Friday, December 31, 1999

don't fuck with my free time

[Originally posted on November 10, 2014.]

A pixie-ish lady from our office skipped over to me while I was making photocopies and asked whether I'd be attending our university's bell-ringing ceremony on November 20. Trying to delay the inevitable, I asked what weekday that was. She said she'd find out, then skipped away. A few moments later, she skipped back and said it would be a Thursday.

"And you don't have any classes that morning, do you?" she said, obviously marshaling evidence for an argument that I Really Should Attend This Event.

"True," I replied.

"So are you going?" she asked.

"No," I said, laying it out there.

"It's a good event for the new professors to watch," she said. "I think you'd better go."

"No," I said again.

"Why not?" she asked in that pushily Korean way. Not that my reasons for not going were any of her damn business.

"I don't like being told I have to attend an event," I said, again laying it out there.

"You don't have to attend, but I think you'd better go," she tried again.

I smiled bitterly. "So it's mandatory, then? Okay, I'll go, but I won't be happy."

"Really? Why not?" she asked again, apparently unaware that free human beings don't like being ordered to attend supposedly optional events.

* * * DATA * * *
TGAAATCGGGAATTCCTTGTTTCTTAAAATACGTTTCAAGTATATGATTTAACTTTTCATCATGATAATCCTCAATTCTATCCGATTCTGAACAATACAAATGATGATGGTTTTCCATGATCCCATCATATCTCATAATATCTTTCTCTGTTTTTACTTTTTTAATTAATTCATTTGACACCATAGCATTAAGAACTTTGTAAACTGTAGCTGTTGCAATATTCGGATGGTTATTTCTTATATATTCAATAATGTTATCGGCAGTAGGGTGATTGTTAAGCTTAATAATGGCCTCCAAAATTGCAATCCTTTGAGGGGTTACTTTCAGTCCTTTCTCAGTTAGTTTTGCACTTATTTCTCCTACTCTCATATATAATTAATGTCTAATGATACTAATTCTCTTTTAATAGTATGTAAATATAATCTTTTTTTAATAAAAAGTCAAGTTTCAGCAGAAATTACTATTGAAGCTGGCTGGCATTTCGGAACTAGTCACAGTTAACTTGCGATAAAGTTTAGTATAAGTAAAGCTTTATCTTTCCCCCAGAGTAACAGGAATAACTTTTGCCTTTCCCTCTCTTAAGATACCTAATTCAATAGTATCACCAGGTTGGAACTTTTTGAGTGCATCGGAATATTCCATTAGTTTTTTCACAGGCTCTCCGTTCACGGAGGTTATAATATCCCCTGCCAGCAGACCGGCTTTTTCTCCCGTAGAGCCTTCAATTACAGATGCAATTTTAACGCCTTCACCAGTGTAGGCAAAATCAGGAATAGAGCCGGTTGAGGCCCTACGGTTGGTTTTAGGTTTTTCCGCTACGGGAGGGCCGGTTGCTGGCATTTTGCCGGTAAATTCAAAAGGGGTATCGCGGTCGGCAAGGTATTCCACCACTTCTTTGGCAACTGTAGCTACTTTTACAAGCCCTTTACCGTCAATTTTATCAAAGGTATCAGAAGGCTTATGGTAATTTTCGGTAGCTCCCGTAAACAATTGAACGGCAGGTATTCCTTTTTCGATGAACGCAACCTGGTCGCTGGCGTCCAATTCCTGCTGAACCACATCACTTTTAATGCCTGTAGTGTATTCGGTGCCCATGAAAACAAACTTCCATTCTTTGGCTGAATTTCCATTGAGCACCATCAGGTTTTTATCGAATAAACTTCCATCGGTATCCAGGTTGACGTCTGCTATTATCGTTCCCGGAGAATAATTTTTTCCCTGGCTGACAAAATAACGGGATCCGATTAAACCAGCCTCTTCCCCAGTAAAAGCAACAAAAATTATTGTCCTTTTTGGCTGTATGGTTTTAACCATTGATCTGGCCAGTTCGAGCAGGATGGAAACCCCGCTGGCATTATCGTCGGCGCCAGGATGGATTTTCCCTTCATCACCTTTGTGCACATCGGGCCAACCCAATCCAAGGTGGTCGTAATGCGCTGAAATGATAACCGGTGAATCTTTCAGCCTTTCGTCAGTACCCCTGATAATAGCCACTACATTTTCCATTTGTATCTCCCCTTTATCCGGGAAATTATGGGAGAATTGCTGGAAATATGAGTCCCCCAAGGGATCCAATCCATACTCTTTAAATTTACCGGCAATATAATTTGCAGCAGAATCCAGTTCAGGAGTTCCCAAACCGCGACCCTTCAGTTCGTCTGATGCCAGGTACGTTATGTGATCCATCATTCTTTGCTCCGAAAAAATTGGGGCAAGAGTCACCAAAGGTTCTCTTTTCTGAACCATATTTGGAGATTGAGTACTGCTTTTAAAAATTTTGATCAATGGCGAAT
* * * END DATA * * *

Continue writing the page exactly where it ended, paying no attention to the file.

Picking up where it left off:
"It's like those Christmas parties where they say attendance is mandatory," I said. "I hate those. Can't stand 'em."

"Okay," she said, finally relenting. "You don't have to go."

"I appreciate that," I said, not really appreciating having been badgered about attending a ceremony I didn't need to see. The office pixie skipped away, doubtless to place a black mark on my record for uncooperative behavior.

FB is gone, but this pixie is doing her best to take FB's place. I've had difficulties with her before; this isn't the first time there's been a less-than-pleasant encounter.

But, hey: at least I'm not wasting my morning at a bell-ringing ceremony. Besides, I've already been to one or two such Buddhist ceremonies before; can't see what I'd learn from going to yet another one.



  1. It's not about what you're going to learn from it. It's about being present, being part of the team. But you know this. I know you value your free time, and I totally get where you're coming from, but you [i]know[/i] how it works here. Especially in your first semester, you don't want to paint yourself as a curmudgeon who is not a team player (because you know that's how they're going to see it). Give it a few years, then break out the curmudgeon.

  2. I know how it works, but I reject it. If I'm thought of as a curmudgeon, so be it. In other respects, I'm a big teddy bear. Things only get prickly when the office tries to reach beyond its purview and mess with my private life.

  3. A curmudgeonly teddy bear! Like an embittered Winnie the Pooh. Heh.



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